This episode was obviously about the secrets that the characters must conceal just as the entire show is about the secret that Don conceals, which is an extreme, dramatic (in the best sense) example of the secrets we all conceal.  I wrote an ill-advised, amateurish novel during my senior year of college about friends who meet up during their last year of college only to realize how much each of them as changed and at the secrets that they each conceal from each other and have concealed.  I didn’t intend for the focus to be on the secrets, but my writing teacher, Steven Milhauser, informed me that that was where the drama lay, in the concealment of information. “All of your characters are friends,” he said to me, “yet they all conceal information from each other. And it seems that much of their relationship with each other has been based on concealed information.”  Since this novel was somewhat autobiographical (my influences being Joyce, Proust, Wolfe and Kerouac) I began to question the secrecy of my own life, and how much I kept from other people and from the world, which is to say that I kept a lot. I decided that no matter how honest I decided to be about myself and about the world in general, how much I would live honestly, that I would always be a concealer of information – this I because we are all concealers of information, our being, is always pointing to something else, pointing to an information or pieces of information that we contain, whether about ourselves, a topic, a romance, or another person.

Mad Men is about a “successful” man who is handsome but who conceals his identity from his wife and children, from his colleagues and from most of his lovers. This is a show about people who hide information about pregnancies, about whose children they have fathered, about having children, about whom they have slept with, about whom they have been raped by, about whom are gay.  What I enjoy about the show is about how these characters all attempt to continue to live their lives amid all this untruth, because sometimes to continue on in this world you have to lie about things, you have to lie to yourself.  Now, obviously, we always want to avoid the lying - we never want to lie so much to ourselves that we end up forgetting who we actually are.  In the end, lies will always catch up to us as they continue to do for Don.  We have to sacrifice great portions of ourselves in order to keep the lies afloat.  We can clearly see how much Don has suffered at his lies, what he has lost.  In the boardroom, we see the slight twinge of regret on his face when Roger lays into Pete for “losing” the North American Aviation account.  We see how much Joan has lost by lying about her affair with Roger, about having multiple abortions in order to cover up her affairs.  She has held a place for romance with a man who is tremendously quick with his wit and his postures of romance but who doesn’t recognize which tragedy Joan is talking about when she speaks to him after she has gone to perhaps have an abortion.  We see how much Lane has suffered and will suffer unless he goes back to London to see his family. He has perhaps been living a lie as an American and as a lover to his black girlfriend.  It is interesting to note that Pete comments to Trudy about how people who are liars get through life while the good people must suffer, even though he still carries the lie of his affair with Peggy and the fathering of the child she gave away.  Pete seems to want to come out of this situation, out of the boardroom as someone who is clean, but who really has hands that are as dirty as anyones. And, of course, Roger must lie about the Lucky Strike/American Tobacco account and its fate, only putting off what seems inevitable.  Although, we knew Lucky Strike was going to go this season one way or another.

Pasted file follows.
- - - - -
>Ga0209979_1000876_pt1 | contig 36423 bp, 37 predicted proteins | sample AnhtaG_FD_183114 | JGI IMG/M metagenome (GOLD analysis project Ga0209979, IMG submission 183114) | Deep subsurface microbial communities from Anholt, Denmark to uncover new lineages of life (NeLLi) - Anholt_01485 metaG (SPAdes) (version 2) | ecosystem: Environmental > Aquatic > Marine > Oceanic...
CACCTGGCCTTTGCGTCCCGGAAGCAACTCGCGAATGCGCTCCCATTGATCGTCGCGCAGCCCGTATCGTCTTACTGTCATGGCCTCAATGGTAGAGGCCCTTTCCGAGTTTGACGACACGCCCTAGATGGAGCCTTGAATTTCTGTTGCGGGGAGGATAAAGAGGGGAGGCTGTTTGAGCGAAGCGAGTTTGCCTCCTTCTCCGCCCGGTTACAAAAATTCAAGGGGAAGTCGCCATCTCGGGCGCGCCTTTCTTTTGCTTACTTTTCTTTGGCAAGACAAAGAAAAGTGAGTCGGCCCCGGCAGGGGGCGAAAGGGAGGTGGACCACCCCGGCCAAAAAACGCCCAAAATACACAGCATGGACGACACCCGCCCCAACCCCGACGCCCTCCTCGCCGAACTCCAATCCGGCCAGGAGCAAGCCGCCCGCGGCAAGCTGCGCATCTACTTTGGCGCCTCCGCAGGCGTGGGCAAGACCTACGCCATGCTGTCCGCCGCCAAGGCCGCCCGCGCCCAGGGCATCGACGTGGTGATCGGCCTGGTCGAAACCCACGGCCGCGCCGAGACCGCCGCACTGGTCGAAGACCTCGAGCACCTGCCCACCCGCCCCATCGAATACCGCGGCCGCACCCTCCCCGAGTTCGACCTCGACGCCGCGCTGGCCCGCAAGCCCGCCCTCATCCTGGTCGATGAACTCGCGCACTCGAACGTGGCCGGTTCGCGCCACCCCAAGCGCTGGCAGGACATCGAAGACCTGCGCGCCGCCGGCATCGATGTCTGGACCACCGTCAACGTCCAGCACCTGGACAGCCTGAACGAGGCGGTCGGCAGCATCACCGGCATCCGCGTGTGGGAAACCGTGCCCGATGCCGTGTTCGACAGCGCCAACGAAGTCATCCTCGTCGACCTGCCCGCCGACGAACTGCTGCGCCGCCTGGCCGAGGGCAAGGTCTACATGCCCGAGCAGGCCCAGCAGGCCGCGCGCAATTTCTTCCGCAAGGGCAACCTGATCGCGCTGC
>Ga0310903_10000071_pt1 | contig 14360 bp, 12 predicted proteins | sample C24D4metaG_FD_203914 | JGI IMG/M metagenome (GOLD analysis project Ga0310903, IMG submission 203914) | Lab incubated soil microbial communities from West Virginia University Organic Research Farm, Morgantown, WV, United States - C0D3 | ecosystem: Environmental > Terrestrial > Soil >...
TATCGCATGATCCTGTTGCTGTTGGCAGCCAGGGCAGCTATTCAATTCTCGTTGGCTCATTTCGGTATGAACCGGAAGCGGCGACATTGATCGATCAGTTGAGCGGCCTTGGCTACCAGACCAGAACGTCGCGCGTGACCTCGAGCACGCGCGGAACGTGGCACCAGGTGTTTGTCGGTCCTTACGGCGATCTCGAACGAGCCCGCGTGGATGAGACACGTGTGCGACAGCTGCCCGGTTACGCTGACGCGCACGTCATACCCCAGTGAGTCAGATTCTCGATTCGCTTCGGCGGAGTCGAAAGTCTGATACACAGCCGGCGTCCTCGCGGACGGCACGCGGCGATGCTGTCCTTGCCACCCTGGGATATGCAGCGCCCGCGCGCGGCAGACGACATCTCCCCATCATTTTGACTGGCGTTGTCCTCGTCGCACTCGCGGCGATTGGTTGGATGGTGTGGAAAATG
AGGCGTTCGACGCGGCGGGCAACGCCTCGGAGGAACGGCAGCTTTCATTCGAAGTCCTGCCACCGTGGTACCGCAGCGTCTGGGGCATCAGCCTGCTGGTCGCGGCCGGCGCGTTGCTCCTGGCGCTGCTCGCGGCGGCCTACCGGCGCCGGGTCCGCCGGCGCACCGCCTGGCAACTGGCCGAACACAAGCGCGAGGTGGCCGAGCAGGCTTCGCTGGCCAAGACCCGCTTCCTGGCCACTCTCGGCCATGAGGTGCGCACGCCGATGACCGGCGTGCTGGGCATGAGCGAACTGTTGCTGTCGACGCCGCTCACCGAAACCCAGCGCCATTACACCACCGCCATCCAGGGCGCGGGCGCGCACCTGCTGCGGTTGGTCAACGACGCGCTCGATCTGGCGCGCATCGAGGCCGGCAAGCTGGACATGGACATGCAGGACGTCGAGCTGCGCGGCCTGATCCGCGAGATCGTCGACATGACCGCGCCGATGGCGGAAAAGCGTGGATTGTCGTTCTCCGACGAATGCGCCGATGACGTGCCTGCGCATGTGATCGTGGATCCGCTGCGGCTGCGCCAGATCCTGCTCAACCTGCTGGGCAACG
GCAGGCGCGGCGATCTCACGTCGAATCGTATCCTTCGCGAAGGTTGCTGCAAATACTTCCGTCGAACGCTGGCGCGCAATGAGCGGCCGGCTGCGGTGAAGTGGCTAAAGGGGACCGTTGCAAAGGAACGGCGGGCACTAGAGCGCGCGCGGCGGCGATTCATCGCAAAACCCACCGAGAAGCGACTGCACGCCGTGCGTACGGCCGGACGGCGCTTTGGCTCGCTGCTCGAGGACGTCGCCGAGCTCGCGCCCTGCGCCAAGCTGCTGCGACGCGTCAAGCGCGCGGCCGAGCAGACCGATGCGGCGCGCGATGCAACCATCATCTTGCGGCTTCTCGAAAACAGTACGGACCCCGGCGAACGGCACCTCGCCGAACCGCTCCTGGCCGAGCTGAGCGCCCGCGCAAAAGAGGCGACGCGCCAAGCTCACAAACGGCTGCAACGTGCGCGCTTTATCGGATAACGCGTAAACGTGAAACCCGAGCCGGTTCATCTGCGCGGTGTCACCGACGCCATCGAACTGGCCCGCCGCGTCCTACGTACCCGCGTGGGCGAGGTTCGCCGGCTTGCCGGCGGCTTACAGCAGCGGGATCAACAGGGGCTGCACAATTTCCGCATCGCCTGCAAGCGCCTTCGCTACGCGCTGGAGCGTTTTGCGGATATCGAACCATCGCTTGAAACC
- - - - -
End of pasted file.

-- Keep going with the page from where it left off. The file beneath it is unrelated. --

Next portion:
All this being said, why then does the truth seem to pale in comparison to lies?  Don seems to be less attracted or to shy away from telling Faye the truth.  We want people to see the personas that we put up and not who we really are, but then we feel isolated when we realize how distant we are from them when we don’t tell the truth.  The truth is always more painful, which has been well documented, but it will save us in the end where the lies will destroy us.  Willie Stark in All The King’s Men said that “the end of man is to know.”  We always seem to want to know the truth but when we do, we hope for the lie, because the truth can’t be what it seems – it isn’t what we bargained for.  Then, how do we live honestly? How do we look for the truth? How do we accept the truth, when it is the lie that protects us, when it is the lie that pleases our eye?  These are questions I can’t answer for you in a review of Mad Men.  All I know is that once Don reveals his identity to Faye at the end of the episode, he first notices Megan, his new secretary, who apologizes to him for the paperwork issue and tells him that everything worked out.  Is that a lie that Don wants?  Or is it just a reminder of how thin the web of lies we all live in can be, that one slip of paperwork by a secretary can ruin even the longest-running and most concealed of secrets.  What does that say about us in general and the secrets that we keep from each other?  Perhaps as Lee Garner Jr. says, “There is nothing you can do.  Nothing you could do. That’s just the way it is.”

There’s one secret I won’t keep: Joan is still pregnant.

Three more episodes left.